Decriminalisation of Kurdish singing in Turkey


Ahmet Kaya was born in the autumn of 1957 in Malatya. Soon after the 1970 coup in Turkey, Ahmet’s family immigrated to Istanbul in hope of better job opportunities. His interest in singing at an early age was noticed by his father, who encouraged him for the most part, and as a young man Ahmet soon began performing in small concerts and folk dance shows.

Throughout the 80s, Ahmet was struggling to get recording deals because of the content of his songs, which were political in essence, and difficult to gain support. His first album was taken off shelves, titled “Aglama Bebegim”, and he was arrested. The judge scrutinised his choice of words, such as “There is a land far away, in that place there is happiness”. Although the trial did not last long, but the mere arrest of him over ambiguous lyrics highlights the paranoia of the state during that period.

In 1987, Ahmet’s album “An Gelir” became the number one selling album. His career was lifted, and his popularity was acknowledge officially. All of his albums in 1990 became top-hits and his voice was loved by thousands of people.

In 1998, Ahmet Kaya was awarded the title of “Artist of the year” on SHOW TV in Turkey. On February 10, 1999, the award ceremony was held, with dozens of Turkey’s famous artists being among the audience, he went to accept his prize, and in his acknowledgement speech he said the following, which changed the entire course of his life.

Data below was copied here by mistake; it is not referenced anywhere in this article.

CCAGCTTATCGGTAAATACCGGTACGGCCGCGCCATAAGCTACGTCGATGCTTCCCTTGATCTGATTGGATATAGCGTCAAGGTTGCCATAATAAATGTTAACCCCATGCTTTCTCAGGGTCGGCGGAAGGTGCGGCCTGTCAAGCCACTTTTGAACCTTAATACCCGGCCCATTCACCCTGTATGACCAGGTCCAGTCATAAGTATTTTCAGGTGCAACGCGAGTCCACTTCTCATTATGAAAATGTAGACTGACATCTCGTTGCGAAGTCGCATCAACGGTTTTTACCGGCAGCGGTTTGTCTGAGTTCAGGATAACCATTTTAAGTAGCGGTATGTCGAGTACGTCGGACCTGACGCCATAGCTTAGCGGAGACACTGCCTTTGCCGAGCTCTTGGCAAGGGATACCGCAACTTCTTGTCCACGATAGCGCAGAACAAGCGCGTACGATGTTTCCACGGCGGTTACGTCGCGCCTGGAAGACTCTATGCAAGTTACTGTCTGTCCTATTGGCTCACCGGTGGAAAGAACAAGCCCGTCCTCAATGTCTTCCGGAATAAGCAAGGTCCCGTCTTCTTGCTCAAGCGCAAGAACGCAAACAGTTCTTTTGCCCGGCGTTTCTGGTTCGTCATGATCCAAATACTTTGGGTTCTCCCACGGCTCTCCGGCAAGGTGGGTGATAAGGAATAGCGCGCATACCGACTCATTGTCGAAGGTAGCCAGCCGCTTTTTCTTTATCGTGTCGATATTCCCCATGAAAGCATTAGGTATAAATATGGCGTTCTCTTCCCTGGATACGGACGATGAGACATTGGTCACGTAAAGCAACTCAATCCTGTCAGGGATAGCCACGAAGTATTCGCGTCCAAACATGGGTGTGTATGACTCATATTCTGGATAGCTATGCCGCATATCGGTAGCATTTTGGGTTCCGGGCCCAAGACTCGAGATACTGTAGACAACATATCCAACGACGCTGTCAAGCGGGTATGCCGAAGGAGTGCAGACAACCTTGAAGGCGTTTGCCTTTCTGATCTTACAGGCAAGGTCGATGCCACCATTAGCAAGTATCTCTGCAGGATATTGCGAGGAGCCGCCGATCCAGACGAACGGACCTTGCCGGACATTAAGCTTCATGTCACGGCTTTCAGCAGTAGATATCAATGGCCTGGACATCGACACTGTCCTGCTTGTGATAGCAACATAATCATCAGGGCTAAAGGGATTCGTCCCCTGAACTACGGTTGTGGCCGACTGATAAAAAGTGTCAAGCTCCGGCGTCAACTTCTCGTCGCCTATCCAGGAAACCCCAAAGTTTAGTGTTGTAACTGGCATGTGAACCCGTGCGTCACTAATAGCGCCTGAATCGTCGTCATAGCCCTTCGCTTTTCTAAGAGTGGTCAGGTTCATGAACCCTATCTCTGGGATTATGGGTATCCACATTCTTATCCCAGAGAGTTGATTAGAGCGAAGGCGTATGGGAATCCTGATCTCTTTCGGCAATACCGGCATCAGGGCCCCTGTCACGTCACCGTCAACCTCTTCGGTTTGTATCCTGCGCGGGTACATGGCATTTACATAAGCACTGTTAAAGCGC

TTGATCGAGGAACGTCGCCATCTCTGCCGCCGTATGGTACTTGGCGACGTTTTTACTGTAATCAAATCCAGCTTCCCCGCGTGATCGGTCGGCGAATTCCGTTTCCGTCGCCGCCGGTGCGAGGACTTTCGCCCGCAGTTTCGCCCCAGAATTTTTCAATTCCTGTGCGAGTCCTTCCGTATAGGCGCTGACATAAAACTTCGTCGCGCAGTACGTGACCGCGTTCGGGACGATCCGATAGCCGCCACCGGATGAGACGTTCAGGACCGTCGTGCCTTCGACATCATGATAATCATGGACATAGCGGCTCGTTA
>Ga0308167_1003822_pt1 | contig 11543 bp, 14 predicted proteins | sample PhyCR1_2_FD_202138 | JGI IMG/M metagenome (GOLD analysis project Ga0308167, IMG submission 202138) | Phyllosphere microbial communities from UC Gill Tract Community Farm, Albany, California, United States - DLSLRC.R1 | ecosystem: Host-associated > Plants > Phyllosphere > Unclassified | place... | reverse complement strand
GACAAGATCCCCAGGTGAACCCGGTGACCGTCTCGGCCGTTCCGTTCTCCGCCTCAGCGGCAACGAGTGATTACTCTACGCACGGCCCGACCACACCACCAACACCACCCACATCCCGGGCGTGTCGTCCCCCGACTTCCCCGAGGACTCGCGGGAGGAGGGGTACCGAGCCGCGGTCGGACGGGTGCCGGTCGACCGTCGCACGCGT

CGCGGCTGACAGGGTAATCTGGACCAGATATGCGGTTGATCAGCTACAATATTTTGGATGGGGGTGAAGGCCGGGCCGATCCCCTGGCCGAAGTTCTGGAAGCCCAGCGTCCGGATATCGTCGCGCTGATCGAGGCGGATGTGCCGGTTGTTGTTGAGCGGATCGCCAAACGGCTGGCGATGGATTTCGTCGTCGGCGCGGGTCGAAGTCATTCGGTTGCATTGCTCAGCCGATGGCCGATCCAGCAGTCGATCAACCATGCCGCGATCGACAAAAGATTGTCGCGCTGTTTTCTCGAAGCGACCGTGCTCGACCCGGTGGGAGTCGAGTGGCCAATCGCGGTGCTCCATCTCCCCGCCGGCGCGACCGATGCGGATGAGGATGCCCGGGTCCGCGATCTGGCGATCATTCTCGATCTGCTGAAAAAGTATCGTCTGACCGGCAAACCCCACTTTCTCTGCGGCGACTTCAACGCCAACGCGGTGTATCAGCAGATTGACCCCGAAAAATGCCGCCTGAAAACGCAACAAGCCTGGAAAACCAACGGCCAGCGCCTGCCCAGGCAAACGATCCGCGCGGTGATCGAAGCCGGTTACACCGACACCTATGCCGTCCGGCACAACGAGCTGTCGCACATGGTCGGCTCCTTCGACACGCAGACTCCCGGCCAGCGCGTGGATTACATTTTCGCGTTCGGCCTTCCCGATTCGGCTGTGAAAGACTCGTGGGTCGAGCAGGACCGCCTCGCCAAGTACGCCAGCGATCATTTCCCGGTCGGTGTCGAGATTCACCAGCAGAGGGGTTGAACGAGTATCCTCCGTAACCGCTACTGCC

“…In my next album, because of my Kurdish heritage, I will sing a Kurdish song, and I will make a clip for it […] I know there are courageous people who will broadcast it! If not, I am not sure how they will come to terms with the Turkish public”.

He was branded as a ‘traitor’ immediately, and some of the artists at the event hurled insults, threw food and silverware at him when he went off stage. Others began chanting the Turkish national anthem because the idea of being “Kurdish” or even singing in “Kurdish” was perceived to be a threat.

Ahmet left Turkey in 1999, and settled in Paris. There was an ongoing trial against him, and he was sentenced while he was in Europe to 3 years and 9 months in prison. He didn’t return to Turkey because of the arrest warrant against him. On November 16, 2000 Ahmet suffered a heart attack and died in Paris. He is buried in Père Lachaise Cemetery.

Earlier today, the Turkish Prime Minister Recep Tayyip Erdoğan while giving a speech in Amed said, “I wish Ahmet Kaya was here today”. The gathering was part of the peace-settlement where the President of Southern Kurdistan expressed his support (which we covered here). What is important to note and remember is, the wounds of Kurdish suffering and injustice runs deep in history, and it will take a long period of time before these wounds heal. It will take state-sponsored efforts to eradicate discrimination and to put the wrongs of history to justice before Kurdish people trust the Turkish state – no amount of words will compensate for the injustice Kurdish people have suffered historically.